The Milwaukee Bucks face the realistic possibility of losing their entire backcourt this summer, and some might consider that a nightmarish thought. But with Larry Sanders, Ersan Ilyasova and John Henson, the team's future front line is firmly in place.
With all eyes on the trio of Brandon Jennings, Monta Ellis and J.J. Redick heading into the offseason, it's easy to lose sight of what the team has elsewhere.
Sanders is coming off of a breakout year that saw him emerge as one of the league's best shot-blockers, averaging 2.8 per game. In addition to his stellar defense, Sanders averaged a very respectable 9.8 points and 9.5 rebounds per game.
But from an offensive standpoint, he's still very raw.
Perhaps that proves what kind of player he could become if he puts in the work, though. While he'll probably never turn into a big man that averages 20 points and 10 rebounds, he can still be of value offensively.
Sanders scores most of his points in the restricted area, and a lot of that is due to his ability to control the offensive glass. At 3.2 offensive rebounds per game, Sanders led the Bucks in that category and ranked 16th out of the entire league.
If he wants to improve, though, he'll need to develop some post moves and resist the urge to shoot mid-range jump shots unless he can knock them down on a more consistent basis.
As the above shot chart (courtesy of NBA.com/Stats) shows, he does most of his work inside.
But due to his rawness on the block, he often falls in love with his jump shot, and that isn't an efficient way for him to score at this point.
He's well on his way, but working with someone like Hakeem Olajuwon in the offseason might do wonders for his game.
While Sanders works on his offensive game, Ilyasova is well on his way to becoming an elite scorer.
This season, Ilyasova averaged a career-best 13.2 points on 11 shots per game. On a team where Jennings and Ellis demand the ball and get their high volume of shots in, that's not too bad.
With the backcourt in a state of flux, more offensive opportunities could open up for Ilyasova next season if neither guard is back.
At 6'10", Ilyasova possesses the typical European skill set for a big man. He can shoot threes extremely well—his 44.4 percent was fourth in the league—and his ability to attack the rim off the dribble is adequate.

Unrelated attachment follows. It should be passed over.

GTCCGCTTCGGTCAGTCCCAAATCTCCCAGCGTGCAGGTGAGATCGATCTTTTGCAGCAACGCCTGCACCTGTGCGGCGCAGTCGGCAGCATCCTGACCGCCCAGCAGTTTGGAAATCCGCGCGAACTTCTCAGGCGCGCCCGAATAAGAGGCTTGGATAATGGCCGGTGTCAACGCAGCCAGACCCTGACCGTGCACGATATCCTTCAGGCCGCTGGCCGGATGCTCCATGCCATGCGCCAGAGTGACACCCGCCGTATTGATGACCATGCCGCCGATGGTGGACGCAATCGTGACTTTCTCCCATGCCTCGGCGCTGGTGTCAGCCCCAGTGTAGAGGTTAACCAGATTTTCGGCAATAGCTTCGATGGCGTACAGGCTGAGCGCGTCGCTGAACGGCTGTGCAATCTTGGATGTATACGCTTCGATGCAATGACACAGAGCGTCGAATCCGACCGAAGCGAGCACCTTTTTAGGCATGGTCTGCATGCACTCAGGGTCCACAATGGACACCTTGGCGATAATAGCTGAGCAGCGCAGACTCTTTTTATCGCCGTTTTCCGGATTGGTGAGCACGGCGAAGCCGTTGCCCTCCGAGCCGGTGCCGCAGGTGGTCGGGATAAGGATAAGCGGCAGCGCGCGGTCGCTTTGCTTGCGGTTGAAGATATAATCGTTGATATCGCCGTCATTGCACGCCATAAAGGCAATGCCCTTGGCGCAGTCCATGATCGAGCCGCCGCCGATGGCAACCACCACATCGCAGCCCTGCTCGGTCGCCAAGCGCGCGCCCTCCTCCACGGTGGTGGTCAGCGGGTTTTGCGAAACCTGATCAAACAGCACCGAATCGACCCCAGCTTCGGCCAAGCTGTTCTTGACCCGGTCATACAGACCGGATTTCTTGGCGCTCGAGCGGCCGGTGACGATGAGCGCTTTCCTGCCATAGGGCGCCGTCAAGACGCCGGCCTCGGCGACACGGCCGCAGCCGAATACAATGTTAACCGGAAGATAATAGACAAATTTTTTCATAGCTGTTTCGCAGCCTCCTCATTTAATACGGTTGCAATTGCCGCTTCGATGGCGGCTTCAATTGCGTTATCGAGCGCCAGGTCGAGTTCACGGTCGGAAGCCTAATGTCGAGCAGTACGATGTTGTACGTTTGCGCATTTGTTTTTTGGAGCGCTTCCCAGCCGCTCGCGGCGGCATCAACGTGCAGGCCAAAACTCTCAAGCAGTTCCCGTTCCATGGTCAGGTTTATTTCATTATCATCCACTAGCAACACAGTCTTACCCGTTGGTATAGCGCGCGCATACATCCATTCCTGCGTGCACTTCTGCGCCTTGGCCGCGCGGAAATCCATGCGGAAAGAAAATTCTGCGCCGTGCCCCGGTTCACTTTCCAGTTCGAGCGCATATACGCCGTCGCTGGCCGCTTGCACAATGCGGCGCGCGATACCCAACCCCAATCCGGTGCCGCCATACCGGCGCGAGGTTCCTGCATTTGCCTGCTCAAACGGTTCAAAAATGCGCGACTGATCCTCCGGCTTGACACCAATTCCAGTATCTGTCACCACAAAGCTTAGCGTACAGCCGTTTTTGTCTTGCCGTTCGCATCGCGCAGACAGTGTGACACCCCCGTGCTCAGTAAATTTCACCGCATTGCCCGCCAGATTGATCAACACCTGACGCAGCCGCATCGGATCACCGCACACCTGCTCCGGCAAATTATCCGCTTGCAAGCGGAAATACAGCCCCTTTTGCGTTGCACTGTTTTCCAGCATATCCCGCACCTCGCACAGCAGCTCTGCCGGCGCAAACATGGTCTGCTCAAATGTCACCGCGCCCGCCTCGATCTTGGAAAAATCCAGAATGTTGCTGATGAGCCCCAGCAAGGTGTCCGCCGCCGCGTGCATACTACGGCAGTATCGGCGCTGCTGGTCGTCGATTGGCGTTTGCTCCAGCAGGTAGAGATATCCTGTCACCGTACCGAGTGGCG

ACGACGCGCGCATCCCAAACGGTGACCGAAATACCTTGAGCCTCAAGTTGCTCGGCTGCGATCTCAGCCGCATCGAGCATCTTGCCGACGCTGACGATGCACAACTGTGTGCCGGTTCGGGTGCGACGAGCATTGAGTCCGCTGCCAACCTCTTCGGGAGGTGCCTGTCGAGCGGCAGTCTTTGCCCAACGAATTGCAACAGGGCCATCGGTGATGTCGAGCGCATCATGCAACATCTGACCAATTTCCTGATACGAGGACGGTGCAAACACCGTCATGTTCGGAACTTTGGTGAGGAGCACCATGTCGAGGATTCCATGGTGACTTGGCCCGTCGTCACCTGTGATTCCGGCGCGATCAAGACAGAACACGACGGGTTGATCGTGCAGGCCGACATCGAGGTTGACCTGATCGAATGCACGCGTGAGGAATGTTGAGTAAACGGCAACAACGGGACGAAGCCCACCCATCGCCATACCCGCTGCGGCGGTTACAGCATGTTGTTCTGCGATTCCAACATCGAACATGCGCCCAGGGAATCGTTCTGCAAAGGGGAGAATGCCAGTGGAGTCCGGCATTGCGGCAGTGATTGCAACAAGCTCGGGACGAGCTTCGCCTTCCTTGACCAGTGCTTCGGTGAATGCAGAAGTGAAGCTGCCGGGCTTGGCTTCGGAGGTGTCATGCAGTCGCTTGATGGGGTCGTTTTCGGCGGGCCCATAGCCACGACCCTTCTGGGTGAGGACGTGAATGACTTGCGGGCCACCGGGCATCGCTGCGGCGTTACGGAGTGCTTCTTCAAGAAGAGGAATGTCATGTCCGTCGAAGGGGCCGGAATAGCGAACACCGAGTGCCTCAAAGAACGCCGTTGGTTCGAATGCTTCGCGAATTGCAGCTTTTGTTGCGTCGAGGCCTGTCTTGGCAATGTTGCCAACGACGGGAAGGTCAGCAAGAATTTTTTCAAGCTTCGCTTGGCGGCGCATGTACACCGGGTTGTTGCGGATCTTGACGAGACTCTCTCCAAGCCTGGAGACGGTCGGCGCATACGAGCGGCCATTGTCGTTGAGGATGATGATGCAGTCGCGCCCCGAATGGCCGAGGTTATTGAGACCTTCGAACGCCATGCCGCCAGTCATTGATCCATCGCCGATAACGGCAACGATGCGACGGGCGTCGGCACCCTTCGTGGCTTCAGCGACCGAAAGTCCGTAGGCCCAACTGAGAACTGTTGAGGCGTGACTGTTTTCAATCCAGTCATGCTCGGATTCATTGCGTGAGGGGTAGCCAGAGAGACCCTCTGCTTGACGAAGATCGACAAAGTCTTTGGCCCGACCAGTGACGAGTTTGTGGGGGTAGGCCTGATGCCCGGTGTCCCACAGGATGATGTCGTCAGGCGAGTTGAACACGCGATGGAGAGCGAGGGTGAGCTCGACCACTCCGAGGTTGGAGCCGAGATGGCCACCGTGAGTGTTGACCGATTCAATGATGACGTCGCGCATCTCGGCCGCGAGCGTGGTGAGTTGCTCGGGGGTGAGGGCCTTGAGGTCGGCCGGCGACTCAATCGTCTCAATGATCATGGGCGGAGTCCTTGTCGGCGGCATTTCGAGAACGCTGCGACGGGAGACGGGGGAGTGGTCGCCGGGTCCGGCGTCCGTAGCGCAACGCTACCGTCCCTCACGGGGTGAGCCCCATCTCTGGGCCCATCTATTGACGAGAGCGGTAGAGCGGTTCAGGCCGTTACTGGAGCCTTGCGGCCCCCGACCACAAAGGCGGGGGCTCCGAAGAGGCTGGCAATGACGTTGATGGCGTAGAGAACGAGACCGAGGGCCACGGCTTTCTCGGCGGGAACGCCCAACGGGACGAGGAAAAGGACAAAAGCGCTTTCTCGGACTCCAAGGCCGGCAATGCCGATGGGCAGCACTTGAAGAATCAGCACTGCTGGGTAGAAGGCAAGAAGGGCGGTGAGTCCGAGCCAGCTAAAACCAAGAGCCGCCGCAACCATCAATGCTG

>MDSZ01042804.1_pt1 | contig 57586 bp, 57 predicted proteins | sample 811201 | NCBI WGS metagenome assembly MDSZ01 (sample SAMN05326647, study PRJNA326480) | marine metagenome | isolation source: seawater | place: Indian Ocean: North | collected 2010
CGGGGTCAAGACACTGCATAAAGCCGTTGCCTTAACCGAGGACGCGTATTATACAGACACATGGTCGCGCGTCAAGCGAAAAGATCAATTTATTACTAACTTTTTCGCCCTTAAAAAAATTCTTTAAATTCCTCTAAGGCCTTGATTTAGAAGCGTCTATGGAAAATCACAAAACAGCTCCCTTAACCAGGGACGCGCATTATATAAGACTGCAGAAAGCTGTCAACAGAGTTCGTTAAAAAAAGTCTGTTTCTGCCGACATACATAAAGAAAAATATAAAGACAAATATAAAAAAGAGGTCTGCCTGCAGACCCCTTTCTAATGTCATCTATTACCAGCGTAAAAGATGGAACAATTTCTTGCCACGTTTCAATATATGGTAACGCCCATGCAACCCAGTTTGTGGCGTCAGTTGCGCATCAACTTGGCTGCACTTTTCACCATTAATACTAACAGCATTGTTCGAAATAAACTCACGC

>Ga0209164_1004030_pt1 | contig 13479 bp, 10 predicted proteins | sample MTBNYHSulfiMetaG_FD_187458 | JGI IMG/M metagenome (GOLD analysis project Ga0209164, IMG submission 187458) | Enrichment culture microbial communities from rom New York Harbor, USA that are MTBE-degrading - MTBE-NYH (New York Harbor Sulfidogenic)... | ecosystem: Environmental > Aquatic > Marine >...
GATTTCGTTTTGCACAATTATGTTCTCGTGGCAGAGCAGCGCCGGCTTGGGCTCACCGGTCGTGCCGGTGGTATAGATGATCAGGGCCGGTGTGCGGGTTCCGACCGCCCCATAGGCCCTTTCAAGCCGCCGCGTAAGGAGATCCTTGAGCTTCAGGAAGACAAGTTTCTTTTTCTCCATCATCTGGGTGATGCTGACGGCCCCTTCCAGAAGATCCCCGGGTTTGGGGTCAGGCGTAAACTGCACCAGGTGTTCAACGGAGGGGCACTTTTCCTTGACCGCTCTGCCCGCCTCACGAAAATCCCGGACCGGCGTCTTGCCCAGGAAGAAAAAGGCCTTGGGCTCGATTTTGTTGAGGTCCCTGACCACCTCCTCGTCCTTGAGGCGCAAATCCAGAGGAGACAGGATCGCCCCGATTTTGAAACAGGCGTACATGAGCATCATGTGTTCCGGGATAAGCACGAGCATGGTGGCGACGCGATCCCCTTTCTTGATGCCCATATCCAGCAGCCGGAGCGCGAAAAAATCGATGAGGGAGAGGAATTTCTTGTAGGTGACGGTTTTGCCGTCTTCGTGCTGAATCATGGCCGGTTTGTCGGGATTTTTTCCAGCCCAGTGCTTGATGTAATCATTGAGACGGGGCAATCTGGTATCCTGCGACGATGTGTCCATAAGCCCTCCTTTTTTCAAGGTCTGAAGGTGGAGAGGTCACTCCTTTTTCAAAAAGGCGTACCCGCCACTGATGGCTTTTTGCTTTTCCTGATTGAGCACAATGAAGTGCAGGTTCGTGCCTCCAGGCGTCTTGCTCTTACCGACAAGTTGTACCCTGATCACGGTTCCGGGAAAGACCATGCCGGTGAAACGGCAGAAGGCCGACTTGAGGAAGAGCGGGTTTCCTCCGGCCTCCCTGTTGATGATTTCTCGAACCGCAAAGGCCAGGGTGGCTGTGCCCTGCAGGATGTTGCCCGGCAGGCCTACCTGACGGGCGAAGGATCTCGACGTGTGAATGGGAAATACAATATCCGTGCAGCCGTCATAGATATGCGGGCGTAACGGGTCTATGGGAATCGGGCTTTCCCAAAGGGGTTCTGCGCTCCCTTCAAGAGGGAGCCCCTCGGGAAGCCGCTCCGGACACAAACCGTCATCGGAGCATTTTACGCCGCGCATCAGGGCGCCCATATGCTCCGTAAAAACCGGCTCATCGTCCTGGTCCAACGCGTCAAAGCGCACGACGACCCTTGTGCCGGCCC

In fact, Ilyasova has a similar game—though not nearly as good—to that of Dirk Nowitzki.
He could stand to improve his back-to-the-basket game, though.
If Henson continues to emerge as a legitimate power forward, the Bucks could move him to the small forward position. If that happens, he must learn how to take advantage of his size in the post against smaller defenders.
Averaging 7.1 rebounds per game this season, and 6.2 for his career, he's also a great asset to have on the boards, which only adds to his value.
With one of Milwaukee's two leading scorers from this season likely on the way out, an increased role for Ilyasova next season is almost a guarantee.
And that, by all means, is a good thing.
Henson averaged six points and 4.7 rebounds per game during his rookie season.
That might not seem like anything on the surface, but given the fact that he played just 13.1 minutes per game, it's solid production off the bench.
Sporadic playing time limited Henson's success and ability to grow, but when he did play, he usually looked good. In the 13 games in which he played more than 20 minutes, Henson averaged 13.4 points, 11.9 rebounds and 1.8 blocks per game.
Clearly, if given playing time, he can provide the Bucks with a lot of value both on offense and defense. In fact, his 25-rebound performance against the Orlando Magic on April 10 was the fifth-highest rebound total in a game this season.
How would you rate Henson's performance during the 2012-13 season?
His total rebound percentage of 19.3 also ranked him right up there amongst the best.
Pretty impressive for a rookie that didn't see the floor a ton.
The examples of Henson's potential are countless, and it's a bit baffling as to why he didn't see the floor more throughout the season than he did. Nonetheless, the future is very bright for the young power forward.
He's patient with the ball, is smooth in the post, doesn't foul and avoids making many careless mistakes. Adding some strength, furthering the development of his mid-range jump shot and refining his post moves will be key areas to focus on during the offseason.
But anyone who watched Henson play during his rookie year has to be happy with the ability he showed.
Most importantly, though, he's the third piece to Milwaukee's future frontcourt trio.